The Madman of Piney Woods

by Christopher Paul Curtis

In 1901, thirteen-year-old African Canadian Benji, an aspiring newspaper reporter,... read more

In 1901, thirteen-year-old African Canadian Benji, an aspiring newspaper reporter, lives with his parents and younger twin siblings in the Black Canadian town of Buxton. Thirteen-year-old Irish Canadian Red, an aspiring scientist, lives in nearby Chatham with his father and immigrant grandmother. Benji gets work in Chatham as an apprentice at a Black-owned newspaper, where the demanding, good-humored woman owner shapes his talent as a writer (Benji is prone to high drama and alliteration). Meanwhile, patience-tested Red is gaining insight into his unlikable, bitter grandmother, who was scarred by her horrible experiences in the Irish famine and as a new immigrant. Red thinks it should make her particularly sensitive to racism; instead, she is hateful and bigoted. The boys are drawn together by their good hearts, humor, intelligence, and fascination with differences in how they think about the world. The man the people of Buxton call the Madman in the Woods is Cooter Bixby, an old friend of Benji’s parents traumatized by his experiences in the Civil War. Both boys have encounters that change their perceptions of this singular, initially frightening figure. Benji realizes the Madman is a kindred spirit — completely at home in nature. Red grows certain the man, though eccentric, is good-hearted. In a stand-alone, companion novel to Elijah of Buxton (Scholastic Press, 2007), Benji and Red’s friendship, organic and wonderful, represents hope even as it comes into full relief during a tragedy mired in wrong ways of thinking in a novel of high humor and exquisite grace. (Ages 9–13)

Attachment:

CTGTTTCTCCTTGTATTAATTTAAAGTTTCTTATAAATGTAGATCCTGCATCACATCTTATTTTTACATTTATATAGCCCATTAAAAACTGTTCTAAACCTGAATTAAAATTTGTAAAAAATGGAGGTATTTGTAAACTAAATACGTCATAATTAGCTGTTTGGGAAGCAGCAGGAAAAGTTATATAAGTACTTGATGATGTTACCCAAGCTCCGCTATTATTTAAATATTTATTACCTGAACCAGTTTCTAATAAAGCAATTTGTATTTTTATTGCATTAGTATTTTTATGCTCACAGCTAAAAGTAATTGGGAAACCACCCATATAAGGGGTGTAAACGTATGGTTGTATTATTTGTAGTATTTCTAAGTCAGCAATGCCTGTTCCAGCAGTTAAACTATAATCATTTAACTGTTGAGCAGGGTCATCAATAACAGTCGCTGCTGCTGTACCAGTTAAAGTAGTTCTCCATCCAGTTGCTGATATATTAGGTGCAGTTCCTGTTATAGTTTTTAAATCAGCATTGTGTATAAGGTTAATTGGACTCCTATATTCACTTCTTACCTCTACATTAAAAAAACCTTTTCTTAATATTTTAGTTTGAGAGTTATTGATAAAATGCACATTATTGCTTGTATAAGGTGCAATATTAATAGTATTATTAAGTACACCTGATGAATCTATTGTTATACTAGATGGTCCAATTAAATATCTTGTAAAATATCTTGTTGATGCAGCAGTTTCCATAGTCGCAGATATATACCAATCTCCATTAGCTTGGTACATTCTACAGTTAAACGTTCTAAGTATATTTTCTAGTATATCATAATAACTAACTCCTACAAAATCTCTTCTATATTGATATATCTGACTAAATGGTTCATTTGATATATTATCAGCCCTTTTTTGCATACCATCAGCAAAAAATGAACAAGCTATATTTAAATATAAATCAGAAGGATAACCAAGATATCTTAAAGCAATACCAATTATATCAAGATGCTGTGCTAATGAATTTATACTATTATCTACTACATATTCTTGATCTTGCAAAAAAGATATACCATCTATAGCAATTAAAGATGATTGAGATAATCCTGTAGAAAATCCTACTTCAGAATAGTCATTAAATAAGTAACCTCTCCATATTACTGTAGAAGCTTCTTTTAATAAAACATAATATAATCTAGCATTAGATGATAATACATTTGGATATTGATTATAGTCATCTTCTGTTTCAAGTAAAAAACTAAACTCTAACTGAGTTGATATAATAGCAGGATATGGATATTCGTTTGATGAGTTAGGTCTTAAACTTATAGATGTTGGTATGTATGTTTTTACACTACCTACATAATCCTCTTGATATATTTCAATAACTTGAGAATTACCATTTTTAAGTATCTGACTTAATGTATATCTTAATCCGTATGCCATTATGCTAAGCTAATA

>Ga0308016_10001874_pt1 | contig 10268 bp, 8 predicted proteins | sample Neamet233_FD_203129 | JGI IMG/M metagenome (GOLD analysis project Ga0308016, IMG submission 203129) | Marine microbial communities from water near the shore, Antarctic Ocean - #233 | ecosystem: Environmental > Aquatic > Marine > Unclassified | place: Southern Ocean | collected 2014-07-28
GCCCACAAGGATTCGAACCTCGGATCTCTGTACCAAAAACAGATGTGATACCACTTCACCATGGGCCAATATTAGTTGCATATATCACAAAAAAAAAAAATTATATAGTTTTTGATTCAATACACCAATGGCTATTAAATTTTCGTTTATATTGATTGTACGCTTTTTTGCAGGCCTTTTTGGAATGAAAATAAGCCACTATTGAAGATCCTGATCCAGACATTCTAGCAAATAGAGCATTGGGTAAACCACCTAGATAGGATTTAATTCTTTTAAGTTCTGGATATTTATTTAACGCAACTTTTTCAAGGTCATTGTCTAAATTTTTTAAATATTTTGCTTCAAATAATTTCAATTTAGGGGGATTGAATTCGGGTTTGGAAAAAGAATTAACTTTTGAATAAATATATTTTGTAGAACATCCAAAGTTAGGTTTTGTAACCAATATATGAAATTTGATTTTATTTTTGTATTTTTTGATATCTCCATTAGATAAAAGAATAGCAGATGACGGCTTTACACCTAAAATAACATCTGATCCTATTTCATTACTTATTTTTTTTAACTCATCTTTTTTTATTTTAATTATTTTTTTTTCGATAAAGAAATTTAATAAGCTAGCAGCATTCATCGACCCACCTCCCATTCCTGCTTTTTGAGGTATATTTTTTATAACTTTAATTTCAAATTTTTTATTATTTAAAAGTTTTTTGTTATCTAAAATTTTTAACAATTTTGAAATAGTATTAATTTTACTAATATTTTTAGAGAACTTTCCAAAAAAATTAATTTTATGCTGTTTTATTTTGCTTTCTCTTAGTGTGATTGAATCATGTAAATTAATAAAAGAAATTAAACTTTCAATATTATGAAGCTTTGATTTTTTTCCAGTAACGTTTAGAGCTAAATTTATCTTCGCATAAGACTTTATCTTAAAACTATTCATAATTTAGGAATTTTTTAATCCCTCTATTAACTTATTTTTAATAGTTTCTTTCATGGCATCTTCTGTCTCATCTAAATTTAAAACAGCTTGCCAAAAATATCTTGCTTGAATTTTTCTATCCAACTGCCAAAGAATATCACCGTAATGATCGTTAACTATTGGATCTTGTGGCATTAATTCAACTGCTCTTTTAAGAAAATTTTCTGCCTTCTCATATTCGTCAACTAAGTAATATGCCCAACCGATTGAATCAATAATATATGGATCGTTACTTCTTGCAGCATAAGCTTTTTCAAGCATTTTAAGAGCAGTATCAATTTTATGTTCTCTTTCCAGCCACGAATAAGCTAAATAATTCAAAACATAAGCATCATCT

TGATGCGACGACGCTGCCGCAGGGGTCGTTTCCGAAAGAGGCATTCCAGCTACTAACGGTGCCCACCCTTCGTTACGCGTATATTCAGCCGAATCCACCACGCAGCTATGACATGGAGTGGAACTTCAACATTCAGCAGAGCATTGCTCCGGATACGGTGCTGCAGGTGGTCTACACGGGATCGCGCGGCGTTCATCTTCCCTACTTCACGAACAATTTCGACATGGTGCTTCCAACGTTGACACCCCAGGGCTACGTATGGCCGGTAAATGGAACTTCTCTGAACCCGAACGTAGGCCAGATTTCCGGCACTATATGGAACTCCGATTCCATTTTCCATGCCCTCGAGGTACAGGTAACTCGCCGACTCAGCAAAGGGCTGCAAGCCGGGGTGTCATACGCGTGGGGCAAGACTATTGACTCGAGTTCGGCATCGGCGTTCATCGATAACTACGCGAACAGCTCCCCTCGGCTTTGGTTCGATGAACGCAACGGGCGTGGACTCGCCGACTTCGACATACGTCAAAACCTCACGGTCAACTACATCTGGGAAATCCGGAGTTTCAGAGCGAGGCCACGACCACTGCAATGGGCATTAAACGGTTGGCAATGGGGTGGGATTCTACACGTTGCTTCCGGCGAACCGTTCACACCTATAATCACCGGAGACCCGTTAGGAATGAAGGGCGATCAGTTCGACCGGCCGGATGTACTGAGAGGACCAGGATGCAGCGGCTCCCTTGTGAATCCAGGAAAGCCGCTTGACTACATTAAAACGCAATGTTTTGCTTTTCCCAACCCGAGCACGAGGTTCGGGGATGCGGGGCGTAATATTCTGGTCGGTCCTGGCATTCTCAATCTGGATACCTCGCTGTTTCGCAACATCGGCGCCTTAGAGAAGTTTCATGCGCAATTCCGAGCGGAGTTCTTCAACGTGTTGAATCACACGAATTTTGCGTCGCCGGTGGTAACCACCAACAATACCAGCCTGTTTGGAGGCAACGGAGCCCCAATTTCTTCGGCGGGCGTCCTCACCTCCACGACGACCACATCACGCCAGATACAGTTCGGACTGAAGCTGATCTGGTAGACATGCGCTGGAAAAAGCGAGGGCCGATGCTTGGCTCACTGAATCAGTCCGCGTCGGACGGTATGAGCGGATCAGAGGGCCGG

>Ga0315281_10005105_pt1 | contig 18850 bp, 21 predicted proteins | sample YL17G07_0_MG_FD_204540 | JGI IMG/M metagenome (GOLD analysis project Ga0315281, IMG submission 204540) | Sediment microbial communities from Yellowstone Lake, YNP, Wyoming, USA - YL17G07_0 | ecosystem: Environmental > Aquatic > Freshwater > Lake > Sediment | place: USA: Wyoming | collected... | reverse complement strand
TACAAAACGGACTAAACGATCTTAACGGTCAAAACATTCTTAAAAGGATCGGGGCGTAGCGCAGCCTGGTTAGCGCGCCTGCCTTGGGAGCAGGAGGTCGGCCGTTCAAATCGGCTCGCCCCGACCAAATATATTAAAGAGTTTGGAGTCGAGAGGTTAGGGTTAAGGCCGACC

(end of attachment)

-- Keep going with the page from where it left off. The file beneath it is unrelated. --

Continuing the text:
© Cooperative Children's Book Center, Univ. of Wisconsin - Madison, 2015

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